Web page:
Pet Insurance? No Joke, It Might Work for You
Pet coverage and other niche policies are usually bad deals, but there are exceptions
By Amanda Gengler

(MONEY Magazine) – These days you can insure just about anything--your pets, your wedding, even your own identity. While consumer experts usually advise against buying specialty insurance, because the price is too high compared with the risk of a big loss, some policies can make sense under certain circumstances. The following three policies may be worth your consideration.

Pet Insurance

• WHAT IT COVERS Basic and specialized medical care for household pets.

• COST Premiums typically run from $100 to $500 a year, depending on the pet. For instance, Veterinary Pet Insurance, the nation's largest pet insurer, charges $338 and up to insure a one- to four-year-old dog under a popular coverage option.

• WHY YOU USUALLY DON'T NEED IT Coverage often costs more than you'll spend for a healthy pet. For instance, dog owners spend about $180 a year at the vet, or half the cost of popular canine policies.

• WHEN YOU DO Over the course of a pet's life, insurance may cost you upwards of $2,000. But if your pet does become seriously ill, medical costs can quickly run up to five times that or more. While many owners wouldn't pay that much, 47% say they would cough up any amount to save their pet's life. If you're among them, insurance can be a worthwhile expense.

Travel Insurance

• WHAT IT COVERS Lost or damaged luggage, emergency medical assistance and trip cancellation or interruption for specific reasons, such as ill health.

• COST Coverage generally runs about 4.5% to 8% of the price of the vacation.

• WHY YOU USUALLY DON'T NEED IT Most of what travel insurance covers may be protected under your regular home, health and life policies, or by your credit-card issuer if you charge the trip. Also, many tour operators offer cancellation waivers that cost just $40 to $60.

• WHEN YOU DO Insurance covers what many waivers don't: cancellations immediately before departure, which are the most common kind. If you have reason to believe you might have to cancel--say, you're traveling with elderly parents or during hurricane season--travel insurance can be worth the price. Also, Medicare and some private insurers do not provide medical coverage outside the United States, so you may want a travel policy if you're venturing abroad.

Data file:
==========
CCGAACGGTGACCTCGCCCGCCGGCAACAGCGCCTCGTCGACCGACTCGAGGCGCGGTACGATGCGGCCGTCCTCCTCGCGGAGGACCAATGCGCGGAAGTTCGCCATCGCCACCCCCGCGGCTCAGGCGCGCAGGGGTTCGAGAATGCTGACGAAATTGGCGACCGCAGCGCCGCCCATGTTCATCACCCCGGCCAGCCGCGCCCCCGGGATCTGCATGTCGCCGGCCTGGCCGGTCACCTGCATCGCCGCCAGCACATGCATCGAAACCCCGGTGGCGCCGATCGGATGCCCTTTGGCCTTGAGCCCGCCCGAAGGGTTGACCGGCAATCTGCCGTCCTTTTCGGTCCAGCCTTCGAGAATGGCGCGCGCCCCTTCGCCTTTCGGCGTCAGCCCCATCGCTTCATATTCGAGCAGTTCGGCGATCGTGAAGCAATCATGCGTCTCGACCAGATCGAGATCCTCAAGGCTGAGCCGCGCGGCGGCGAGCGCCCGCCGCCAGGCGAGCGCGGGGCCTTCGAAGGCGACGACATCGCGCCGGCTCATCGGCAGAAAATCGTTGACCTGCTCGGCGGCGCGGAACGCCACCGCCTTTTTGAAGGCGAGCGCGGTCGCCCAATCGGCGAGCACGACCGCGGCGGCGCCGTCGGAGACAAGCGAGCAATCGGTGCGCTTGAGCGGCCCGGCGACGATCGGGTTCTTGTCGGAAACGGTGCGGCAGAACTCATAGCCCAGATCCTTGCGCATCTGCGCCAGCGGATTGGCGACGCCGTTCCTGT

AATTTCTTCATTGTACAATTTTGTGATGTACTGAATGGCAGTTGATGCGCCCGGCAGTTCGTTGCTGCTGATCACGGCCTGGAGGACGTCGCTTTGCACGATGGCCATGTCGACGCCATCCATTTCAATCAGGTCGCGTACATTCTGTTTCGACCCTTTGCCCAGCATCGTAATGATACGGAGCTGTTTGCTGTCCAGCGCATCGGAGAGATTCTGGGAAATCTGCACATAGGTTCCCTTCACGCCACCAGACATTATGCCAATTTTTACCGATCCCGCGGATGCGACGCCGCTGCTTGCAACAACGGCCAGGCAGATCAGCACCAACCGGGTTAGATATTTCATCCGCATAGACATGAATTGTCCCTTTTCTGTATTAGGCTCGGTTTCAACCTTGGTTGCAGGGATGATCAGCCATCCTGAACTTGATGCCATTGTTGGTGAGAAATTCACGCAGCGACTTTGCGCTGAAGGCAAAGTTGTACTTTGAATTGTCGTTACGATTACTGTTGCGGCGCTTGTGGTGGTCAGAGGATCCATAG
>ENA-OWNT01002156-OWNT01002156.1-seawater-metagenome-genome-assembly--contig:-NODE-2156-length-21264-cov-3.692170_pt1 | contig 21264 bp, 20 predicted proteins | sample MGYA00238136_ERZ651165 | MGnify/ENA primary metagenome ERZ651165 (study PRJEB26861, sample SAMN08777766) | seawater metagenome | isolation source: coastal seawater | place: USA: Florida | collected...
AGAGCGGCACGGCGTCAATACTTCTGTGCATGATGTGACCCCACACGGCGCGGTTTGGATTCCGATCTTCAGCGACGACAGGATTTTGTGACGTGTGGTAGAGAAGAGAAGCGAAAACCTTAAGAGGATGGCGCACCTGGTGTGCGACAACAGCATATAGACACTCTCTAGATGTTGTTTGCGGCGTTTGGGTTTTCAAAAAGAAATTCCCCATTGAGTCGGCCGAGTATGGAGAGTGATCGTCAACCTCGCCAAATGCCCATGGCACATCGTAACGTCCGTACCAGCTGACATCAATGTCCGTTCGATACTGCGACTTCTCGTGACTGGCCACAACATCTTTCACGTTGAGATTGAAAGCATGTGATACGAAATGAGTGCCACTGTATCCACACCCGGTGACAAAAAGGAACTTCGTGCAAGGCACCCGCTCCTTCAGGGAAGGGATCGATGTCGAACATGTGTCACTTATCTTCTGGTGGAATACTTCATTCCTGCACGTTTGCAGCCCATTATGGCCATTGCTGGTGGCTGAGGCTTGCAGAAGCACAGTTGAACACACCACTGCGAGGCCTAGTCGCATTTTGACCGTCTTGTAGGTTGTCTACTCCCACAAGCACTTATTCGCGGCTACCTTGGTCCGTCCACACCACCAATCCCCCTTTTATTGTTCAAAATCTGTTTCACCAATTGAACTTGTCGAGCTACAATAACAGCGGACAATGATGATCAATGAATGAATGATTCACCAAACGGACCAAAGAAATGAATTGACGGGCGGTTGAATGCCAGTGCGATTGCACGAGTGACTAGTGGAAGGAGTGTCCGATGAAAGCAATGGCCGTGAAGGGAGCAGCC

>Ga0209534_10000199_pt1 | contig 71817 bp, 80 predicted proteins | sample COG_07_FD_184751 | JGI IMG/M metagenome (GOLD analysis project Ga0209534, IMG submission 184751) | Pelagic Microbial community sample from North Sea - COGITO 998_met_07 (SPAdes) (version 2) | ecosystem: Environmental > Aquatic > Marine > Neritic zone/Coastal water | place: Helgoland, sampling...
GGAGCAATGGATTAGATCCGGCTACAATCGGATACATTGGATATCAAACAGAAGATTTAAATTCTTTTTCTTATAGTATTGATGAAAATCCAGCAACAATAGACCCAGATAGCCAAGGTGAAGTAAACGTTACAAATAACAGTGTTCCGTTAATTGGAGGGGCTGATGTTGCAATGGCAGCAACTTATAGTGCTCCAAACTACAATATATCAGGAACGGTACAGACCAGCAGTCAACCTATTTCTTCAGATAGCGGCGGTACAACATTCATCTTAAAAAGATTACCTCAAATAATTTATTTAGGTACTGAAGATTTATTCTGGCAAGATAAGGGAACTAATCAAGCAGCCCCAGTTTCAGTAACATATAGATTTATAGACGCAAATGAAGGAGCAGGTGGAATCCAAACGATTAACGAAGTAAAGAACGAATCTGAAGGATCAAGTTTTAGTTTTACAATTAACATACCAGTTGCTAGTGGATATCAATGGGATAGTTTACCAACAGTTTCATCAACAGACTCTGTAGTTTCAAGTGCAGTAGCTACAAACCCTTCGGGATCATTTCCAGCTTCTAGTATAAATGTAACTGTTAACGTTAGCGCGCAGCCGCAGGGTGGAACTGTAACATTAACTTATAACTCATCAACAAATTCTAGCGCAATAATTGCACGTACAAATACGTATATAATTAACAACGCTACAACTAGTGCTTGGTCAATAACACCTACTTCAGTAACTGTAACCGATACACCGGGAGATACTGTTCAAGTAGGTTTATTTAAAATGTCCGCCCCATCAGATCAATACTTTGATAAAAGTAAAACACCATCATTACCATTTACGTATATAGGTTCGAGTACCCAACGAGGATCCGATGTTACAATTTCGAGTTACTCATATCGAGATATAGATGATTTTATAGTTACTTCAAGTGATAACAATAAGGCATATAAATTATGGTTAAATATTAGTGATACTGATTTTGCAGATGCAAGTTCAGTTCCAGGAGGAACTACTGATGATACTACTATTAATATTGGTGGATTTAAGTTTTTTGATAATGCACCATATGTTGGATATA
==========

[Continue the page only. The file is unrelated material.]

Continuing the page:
Special-Event Insurance

• WHAT IT COVERS Nonrecoverable expenses for weddings and other big events that you forfeit if you postpone or cancel for specific reasons (such as bad weather or the illness of a key participant) or if a caterer or other supplier doesn't show up as promised.

• COST Premiums are typically 2% of the budget for the event.

• WHY YOU USUALLY DON'T NEED IT Insurers don't cover one of the most common reasons that events are postponed: a change of heart. Also, your homeowners policy or credit card may duplicate some coverage, such as damage to gifts stored at your home.

• WHEN YOU DO The average cost of a wedding is $26,327, and a bar mitzvah or a Sweet 16 celebration can cost almost as much. If there's a reasonable risk that you will have to cancel--for example, a relative is ailing--insurance makes sense. Insurance can also provide peace of mind for stressed-out party planners. "If you lie awake at night and worry, buy it," says Bob Hunter, an insurance expert at the Consumer Federation of America. "A good night's sleep is worth a lot."